Banner Health will consolidate its vaccination center at 3838 N. Campbell Ave. with its operation at the Banner-run center at Kino Sports Complex, 2500 E. Ajo Way, as of March 4.
Appointments for the Campbell location are no longer being taken in anticipation of this change, and the county and Banner Health will increase vaccination capacity at the Kino location once there is more vaccine available.
Pima County will sharply reduce new appointments for people needing the first dose of COVID-19 vaccine starting next week because there are not enough shots available.
The county is scheduled to receive 16,300 doses of Moderna vaccine from the state, which means there will be 13,550 fewer doses available compared to just two weeks ago, when the county received 29,850 doses.
“Bottom line is we need more vaccine, but I’m sympathetic to the state’s dilemma," said Dr. Theresa Cullen, the county’s health director. "There just isn’t enough to meet all the needs."
“We believe we can protect second-dose appointments with the current allotment, but if supplies remain this tight, it will be difficult for the public to schedule new first-dose appointments in the coming weeks,” Cullen said.
The health department is working with health partners and local providers to keep from having to cancel existing appointments, said Dr. Francisco Garcia, the county's chief medical officer.
These are some of the changes residents in Pima County should expect, announced Friday:
- The city is reducing its operational hours at the Tucson Convention Center site, 260 S. Church Ave., by one hour a day, from 8 a.m. to 4 p.m. instead of 5 p.m.
- Tucson Medical Center, 5301 E. Grant Rd., is limiting first-dose appointments to people 75 and older.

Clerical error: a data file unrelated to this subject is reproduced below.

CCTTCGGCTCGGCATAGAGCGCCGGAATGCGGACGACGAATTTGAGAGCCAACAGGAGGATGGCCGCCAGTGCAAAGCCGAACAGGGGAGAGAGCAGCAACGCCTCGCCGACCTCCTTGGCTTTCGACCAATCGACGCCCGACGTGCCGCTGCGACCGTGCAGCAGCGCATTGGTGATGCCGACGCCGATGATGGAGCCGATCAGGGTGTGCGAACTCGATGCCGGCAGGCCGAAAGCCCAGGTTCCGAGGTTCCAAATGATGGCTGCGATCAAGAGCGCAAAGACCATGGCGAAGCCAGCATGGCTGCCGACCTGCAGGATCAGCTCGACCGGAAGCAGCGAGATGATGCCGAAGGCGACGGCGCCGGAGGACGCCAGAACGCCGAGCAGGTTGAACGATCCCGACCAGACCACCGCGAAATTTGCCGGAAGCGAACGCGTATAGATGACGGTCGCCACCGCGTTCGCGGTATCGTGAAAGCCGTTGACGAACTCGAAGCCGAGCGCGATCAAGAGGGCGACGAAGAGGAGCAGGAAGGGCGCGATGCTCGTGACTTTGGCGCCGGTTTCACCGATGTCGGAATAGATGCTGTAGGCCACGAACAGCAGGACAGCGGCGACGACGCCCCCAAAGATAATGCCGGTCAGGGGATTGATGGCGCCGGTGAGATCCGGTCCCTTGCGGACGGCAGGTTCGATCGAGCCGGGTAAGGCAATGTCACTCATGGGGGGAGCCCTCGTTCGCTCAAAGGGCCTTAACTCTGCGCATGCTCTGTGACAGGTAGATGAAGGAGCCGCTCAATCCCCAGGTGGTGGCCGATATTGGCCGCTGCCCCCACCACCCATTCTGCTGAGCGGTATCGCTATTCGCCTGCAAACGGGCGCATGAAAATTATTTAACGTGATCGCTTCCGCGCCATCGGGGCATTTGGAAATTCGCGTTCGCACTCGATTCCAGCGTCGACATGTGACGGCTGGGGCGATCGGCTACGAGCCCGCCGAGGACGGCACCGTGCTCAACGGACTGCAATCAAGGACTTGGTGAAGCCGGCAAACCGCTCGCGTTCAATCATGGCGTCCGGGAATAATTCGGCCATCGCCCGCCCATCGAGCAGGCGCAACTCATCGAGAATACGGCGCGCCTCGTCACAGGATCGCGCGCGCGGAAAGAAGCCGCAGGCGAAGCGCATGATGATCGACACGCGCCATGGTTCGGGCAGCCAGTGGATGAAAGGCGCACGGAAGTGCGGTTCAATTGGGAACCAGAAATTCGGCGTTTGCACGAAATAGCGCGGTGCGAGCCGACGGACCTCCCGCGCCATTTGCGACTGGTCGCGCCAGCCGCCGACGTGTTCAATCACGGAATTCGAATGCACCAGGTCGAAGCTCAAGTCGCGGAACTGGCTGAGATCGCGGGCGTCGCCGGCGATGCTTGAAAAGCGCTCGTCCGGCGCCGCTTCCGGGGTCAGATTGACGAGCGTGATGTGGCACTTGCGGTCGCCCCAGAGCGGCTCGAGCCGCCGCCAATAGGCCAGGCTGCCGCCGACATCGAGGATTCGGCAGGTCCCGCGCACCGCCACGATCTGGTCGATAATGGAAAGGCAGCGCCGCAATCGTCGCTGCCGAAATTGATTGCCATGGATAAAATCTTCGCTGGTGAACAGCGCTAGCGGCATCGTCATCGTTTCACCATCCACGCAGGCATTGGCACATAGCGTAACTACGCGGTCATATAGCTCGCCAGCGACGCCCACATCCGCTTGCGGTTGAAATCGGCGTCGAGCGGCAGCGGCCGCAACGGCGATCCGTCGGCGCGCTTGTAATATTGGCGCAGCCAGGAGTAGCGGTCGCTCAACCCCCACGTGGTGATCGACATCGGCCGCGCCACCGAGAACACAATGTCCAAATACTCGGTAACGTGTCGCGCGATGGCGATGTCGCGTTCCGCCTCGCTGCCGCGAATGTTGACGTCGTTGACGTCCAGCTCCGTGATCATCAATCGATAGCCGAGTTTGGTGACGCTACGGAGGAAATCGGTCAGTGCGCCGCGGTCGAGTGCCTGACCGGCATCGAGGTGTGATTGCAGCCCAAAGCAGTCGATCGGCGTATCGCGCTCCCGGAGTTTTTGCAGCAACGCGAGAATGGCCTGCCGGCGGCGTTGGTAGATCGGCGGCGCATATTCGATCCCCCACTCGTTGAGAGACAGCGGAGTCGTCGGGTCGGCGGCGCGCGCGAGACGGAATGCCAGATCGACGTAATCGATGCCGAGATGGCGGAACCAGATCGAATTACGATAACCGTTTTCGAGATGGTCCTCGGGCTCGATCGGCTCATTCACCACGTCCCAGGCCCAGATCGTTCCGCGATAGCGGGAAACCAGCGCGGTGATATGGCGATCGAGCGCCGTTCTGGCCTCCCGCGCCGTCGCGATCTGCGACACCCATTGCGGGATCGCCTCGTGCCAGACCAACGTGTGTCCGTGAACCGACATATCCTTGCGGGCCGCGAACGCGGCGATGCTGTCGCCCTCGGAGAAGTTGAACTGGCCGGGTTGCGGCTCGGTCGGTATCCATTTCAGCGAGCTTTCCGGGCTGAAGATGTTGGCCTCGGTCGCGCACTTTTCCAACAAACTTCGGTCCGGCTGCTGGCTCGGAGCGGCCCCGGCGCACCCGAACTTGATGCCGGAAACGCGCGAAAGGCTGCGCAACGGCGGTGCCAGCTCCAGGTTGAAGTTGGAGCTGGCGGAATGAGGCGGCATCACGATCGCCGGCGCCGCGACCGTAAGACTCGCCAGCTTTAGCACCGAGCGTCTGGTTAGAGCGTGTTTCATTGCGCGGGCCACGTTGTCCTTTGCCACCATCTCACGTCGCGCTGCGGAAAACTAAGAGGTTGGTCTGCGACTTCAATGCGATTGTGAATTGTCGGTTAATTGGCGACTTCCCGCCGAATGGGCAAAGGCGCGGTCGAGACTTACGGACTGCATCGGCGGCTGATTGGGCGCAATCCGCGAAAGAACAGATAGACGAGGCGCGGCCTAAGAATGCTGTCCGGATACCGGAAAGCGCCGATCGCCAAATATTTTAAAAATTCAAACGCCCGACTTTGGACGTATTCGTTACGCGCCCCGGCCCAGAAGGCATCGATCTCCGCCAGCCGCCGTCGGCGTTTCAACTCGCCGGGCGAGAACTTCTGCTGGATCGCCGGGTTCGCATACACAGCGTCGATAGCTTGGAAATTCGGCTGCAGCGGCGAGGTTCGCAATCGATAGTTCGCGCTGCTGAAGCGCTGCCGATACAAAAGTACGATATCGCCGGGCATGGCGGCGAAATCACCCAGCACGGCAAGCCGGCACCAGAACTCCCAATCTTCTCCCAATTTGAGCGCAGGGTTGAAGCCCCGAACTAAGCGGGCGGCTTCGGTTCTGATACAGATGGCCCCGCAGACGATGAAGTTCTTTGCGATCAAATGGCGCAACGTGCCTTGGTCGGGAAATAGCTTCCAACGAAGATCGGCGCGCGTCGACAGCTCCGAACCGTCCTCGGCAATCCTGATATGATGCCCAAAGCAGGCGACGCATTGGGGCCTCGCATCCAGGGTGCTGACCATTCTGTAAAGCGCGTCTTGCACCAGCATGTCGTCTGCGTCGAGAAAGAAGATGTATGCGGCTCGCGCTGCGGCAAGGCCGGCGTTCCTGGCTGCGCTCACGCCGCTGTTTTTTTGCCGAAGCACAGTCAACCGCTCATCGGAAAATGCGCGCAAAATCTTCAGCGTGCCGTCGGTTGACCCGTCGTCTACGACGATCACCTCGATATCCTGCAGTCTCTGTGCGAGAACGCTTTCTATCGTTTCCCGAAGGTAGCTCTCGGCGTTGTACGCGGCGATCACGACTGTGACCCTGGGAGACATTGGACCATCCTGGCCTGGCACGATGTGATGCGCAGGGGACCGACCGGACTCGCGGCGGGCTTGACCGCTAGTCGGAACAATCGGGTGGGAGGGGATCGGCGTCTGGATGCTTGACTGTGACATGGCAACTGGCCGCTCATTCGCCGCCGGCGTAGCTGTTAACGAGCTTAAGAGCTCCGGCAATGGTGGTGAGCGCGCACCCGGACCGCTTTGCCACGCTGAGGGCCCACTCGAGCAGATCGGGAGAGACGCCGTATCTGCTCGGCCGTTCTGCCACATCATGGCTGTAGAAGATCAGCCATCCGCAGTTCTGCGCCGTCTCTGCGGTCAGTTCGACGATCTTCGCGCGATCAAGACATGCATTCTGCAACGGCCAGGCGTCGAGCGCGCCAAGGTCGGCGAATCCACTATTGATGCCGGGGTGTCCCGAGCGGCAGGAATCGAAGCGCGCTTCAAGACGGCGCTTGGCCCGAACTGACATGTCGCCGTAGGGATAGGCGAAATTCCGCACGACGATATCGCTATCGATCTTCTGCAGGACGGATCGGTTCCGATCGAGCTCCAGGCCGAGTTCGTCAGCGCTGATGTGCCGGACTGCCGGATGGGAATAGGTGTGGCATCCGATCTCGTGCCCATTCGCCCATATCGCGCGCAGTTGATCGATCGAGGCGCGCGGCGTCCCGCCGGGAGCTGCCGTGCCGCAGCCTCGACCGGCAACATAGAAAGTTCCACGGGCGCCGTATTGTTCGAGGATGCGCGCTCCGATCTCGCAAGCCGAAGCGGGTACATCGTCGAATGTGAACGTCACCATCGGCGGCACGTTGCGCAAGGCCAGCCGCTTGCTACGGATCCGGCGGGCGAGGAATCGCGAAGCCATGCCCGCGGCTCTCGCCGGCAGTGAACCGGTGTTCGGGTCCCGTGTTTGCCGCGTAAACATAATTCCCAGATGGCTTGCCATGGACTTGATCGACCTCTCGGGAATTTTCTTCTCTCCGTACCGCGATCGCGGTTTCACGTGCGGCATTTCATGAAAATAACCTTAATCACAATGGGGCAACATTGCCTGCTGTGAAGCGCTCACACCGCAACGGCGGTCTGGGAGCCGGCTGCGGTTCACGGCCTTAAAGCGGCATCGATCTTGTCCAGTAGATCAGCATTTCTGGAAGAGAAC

- Banner Health will consolidate its vaccination center at 3838 N. Campbell Ave. with its operation at the Banner-run center at Kino Sports Complex, 2500 E. Ajo Way, as of March 4.
- Appointments for the Campbell location are no longer being taken in anticipation of this change, and the county and Banner Health will increase vaccination capacity at the Kino location once there is more vaccine available.
- Vaccine distributions in rural parts of the county will be curtailed and restricted primarily to delivering second shots.
With the limited supply coming in, Pima County will prioritize the following groups, County Administrator Chuck Huckelberry said in a memo Friday:
• Assisted living facilities that did not enroll in the federal pharmacy program for vaccination of long term care/assisted living facilities. These vaccines are generally being administered by health department staff and a contractor. As of Friday, the county had vaccinated residents in 21 of the 83 facilities.
• Vulnerable populations as defined by age, ethnicity or income. This includes communities with the highest rate of COVID-19 infection and mortality, those who live in federal housing, those who are disabled, and those who live in census tracts with high social vulnerability. These populations will generally be reached through mobile vaccination clinics operated by the county, TMC or other organizations.